It has been eight years— eight freaking years—since a YouTuber named Michael “CopperCab” Kittrell stood in his driveway screaming, “GINGER PEOPLE DO HAVE SOULS” into a handheld video camera. “I’m getting sick and tired of everyone making fun of red-haired people,” he said, in one of the video’s less meme-able and more sincere moments. Although more than 43 million people have watched Kittrell complain about being picked on for being a redread, it seems like none of them work at Carlton & United, the Australian beer company whose new commercial was just pulled for, um, picking on redheads.
The commercial, for Yak Ales, shows a beer-tasting scientist discovering “the Ginger Gene,” which its narrator says has been “floating around in our beer just like it’s been floating around in human DNA.” The decidedly weird premise involves bottles of Rusty Yak Gingery Ale that have been hidden in six-packs of other Yak Beers; anyone who finds one and “prevents the spread of the ginger gene” will be rewarded with 500 bucks. (“Ouch,” reads the only comment on the YouTube video).
So… get it? The brewer is suggesting that ginger beer is an unwanted surprise, just like a ginger kid! Despite that “lighthearted” premise—in the words of Carlton & United’s ad agency—the ad was met with complaints from those who believe that it promotes discrimination against and bullying towards redheads. “While the ad is clearly supposed to be satirical, imagine if the same standard was applied to any other group in society. Would it be OK to advertise a black stout in the same manner?” a Change.org petition against the ad read.
“It’s definitely a negative ad. We’re sure it makes Australian redheads feel like outcasts and that is not right,” Adrienne Vendetti-Hodges, the co-founder and editorial director of How to Be a Redhead, told MUNCHIES. “Imagine a young redhead who is uncomfortable being a redhead, maybe gets bullied at school for his or her red hair and sees this ad? That’s terrible! It also made us realize how redhead bullying is far worse abroad than it is in the States. A beer company [here] would never create an ad like this.”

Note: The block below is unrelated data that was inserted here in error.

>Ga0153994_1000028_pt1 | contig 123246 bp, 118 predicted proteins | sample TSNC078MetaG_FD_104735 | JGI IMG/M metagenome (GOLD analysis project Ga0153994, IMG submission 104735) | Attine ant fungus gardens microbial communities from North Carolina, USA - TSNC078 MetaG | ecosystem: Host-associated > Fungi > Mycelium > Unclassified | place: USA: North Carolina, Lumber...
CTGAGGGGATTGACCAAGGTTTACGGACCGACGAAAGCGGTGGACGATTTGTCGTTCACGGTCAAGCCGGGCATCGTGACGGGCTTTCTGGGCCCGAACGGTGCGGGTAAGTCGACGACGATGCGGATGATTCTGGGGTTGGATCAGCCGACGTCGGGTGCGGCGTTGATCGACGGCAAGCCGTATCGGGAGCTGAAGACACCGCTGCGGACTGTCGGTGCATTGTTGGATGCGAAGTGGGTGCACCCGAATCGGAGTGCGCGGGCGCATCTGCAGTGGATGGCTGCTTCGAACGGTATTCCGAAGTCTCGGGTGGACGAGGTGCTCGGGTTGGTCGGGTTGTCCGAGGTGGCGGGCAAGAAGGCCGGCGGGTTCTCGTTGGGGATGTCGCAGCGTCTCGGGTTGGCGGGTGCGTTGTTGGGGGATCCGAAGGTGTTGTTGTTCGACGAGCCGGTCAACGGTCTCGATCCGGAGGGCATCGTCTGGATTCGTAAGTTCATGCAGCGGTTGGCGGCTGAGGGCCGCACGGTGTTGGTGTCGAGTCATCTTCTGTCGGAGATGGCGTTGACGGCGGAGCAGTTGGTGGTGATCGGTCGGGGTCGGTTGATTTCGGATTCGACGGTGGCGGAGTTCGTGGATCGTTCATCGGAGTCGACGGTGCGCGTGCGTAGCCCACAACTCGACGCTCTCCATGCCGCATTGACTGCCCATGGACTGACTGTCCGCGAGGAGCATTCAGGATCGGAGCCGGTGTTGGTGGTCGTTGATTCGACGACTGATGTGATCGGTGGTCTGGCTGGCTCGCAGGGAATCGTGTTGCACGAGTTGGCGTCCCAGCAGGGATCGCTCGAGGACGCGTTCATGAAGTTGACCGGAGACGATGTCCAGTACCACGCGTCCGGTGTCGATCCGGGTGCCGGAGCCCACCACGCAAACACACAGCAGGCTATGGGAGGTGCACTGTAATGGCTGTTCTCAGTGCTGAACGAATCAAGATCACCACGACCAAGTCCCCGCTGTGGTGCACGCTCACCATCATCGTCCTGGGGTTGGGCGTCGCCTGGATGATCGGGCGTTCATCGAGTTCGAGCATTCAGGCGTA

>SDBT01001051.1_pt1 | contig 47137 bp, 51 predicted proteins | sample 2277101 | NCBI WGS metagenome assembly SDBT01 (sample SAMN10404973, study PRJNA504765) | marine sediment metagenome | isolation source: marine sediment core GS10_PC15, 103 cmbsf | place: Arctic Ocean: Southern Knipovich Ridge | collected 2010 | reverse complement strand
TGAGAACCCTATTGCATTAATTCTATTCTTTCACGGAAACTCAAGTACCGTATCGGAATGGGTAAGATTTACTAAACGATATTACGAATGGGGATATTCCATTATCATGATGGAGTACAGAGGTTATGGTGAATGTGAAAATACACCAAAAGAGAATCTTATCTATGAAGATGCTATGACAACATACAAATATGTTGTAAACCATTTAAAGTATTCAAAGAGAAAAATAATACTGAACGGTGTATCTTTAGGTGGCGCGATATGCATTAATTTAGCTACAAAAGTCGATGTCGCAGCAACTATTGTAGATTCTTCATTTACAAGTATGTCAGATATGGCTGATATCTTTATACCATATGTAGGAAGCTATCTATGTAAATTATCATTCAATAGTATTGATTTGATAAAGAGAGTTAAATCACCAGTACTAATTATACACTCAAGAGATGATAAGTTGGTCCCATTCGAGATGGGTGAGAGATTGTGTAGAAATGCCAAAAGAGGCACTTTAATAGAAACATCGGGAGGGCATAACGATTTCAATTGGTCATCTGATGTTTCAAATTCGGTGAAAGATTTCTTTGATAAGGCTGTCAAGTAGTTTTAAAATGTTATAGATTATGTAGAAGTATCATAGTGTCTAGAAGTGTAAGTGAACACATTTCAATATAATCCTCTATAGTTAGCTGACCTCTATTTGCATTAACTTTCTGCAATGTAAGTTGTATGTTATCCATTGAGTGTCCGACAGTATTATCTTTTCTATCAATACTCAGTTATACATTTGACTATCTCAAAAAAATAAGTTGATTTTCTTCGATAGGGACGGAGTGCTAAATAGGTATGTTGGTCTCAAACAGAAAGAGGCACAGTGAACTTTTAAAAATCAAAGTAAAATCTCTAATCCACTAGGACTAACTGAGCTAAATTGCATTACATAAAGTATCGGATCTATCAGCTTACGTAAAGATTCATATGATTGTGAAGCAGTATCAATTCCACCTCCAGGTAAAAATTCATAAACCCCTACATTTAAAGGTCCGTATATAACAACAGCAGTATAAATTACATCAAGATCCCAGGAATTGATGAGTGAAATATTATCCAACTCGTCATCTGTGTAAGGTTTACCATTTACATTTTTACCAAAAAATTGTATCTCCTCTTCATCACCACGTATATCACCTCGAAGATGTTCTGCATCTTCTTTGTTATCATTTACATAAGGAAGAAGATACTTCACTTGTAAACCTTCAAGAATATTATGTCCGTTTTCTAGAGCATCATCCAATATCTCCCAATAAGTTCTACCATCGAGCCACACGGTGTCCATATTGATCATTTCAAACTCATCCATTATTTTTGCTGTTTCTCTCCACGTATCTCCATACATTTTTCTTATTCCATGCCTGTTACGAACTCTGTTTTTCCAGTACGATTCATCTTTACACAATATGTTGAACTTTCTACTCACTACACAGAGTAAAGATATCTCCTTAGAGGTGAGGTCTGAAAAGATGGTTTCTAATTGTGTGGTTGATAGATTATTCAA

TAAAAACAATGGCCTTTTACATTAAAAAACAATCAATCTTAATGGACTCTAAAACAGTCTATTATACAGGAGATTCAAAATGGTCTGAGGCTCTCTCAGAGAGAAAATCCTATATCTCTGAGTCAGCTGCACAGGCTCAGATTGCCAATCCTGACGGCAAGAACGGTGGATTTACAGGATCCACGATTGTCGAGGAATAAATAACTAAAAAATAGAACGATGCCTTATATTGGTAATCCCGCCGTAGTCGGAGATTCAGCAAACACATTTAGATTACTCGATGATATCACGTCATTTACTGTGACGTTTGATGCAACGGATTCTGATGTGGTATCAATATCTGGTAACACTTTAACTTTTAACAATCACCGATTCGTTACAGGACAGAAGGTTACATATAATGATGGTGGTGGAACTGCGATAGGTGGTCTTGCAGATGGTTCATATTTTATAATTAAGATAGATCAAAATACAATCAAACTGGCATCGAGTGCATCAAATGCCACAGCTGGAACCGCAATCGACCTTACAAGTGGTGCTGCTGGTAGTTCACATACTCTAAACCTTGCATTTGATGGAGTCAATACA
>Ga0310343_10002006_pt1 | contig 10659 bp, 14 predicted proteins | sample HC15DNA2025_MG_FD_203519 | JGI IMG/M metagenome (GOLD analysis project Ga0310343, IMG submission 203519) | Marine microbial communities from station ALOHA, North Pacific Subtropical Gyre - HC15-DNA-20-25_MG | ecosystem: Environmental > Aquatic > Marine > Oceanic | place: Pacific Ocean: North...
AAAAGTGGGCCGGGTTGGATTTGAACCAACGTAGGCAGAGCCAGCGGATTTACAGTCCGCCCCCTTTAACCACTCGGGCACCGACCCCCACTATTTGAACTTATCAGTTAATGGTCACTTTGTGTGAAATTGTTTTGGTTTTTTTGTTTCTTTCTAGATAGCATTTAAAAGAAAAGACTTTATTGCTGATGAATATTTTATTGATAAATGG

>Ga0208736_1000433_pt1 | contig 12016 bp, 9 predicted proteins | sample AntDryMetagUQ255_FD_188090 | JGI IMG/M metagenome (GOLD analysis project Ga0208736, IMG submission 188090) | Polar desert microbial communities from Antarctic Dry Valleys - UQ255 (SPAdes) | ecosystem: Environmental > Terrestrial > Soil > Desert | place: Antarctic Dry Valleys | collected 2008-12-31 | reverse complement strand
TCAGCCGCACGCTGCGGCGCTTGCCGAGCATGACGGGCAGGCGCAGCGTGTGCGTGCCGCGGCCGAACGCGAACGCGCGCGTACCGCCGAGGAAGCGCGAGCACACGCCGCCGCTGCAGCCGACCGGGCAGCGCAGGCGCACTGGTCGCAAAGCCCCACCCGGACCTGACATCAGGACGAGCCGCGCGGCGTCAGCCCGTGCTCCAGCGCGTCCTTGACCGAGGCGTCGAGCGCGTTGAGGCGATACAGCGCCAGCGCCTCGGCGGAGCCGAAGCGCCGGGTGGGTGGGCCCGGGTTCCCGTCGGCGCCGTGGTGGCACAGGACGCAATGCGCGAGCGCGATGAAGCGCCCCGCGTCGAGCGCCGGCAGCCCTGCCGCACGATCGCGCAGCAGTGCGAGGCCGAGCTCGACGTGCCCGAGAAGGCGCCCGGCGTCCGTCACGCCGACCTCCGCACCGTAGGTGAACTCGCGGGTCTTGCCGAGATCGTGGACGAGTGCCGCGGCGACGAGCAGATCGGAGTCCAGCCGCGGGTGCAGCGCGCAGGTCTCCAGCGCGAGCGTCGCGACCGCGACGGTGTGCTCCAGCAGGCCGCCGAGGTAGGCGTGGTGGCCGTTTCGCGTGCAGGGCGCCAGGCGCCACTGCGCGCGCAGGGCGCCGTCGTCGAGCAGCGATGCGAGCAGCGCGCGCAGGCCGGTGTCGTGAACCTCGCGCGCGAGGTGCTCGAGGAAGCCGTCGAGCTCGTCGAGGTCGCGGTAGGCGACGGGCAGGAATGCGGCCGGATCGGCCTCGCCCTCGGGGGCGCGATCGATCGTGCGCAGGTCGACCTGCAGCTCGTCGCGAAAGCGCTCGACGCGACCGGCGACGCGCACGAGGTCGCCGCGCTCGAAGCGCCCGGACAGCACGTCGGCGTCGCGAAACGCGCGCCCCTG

The Advertising Standards Bureau received a number of complaints about the ad, and eventually ruled that yep, it was in poor taste. “The majority of the panel considered the suggestion that the genetic trait needed to be stopped was a negative one, and considered that the most reasonable interpretation of this line was that having red hair was undesirable,” the Advertising Standards Community Panel said, according to SmartCompany. “The majority of the panel considered that the inclusion of this line in the advertisement was vilifying of people with red hair as it was likely to incite ridicule of people with red hair.”
Carlton & United begrudgingly pulled the ad, but didn’t apologize for it. “The advertisements simply seek to associate the launch of the Rusty Yak Ginger Ale product with redheads in our community in an affectionate, light-hearted, and humorous way by linking the hair color with the ‘crisp and zingy Rusty Yak gingery flavor’ as stated in the advertisements,” the company said in a statement.
Vendetti-Hodges thinks an apology to the ginger community would be welcome. “We hope they do [apologize], not just for redheads but for everyone who is different in some way,” she said. “Companies should be promoting individuality, not bullying.”
Or, as CopperCab Kittrell said, “Don’t freaking be like that, OK?!”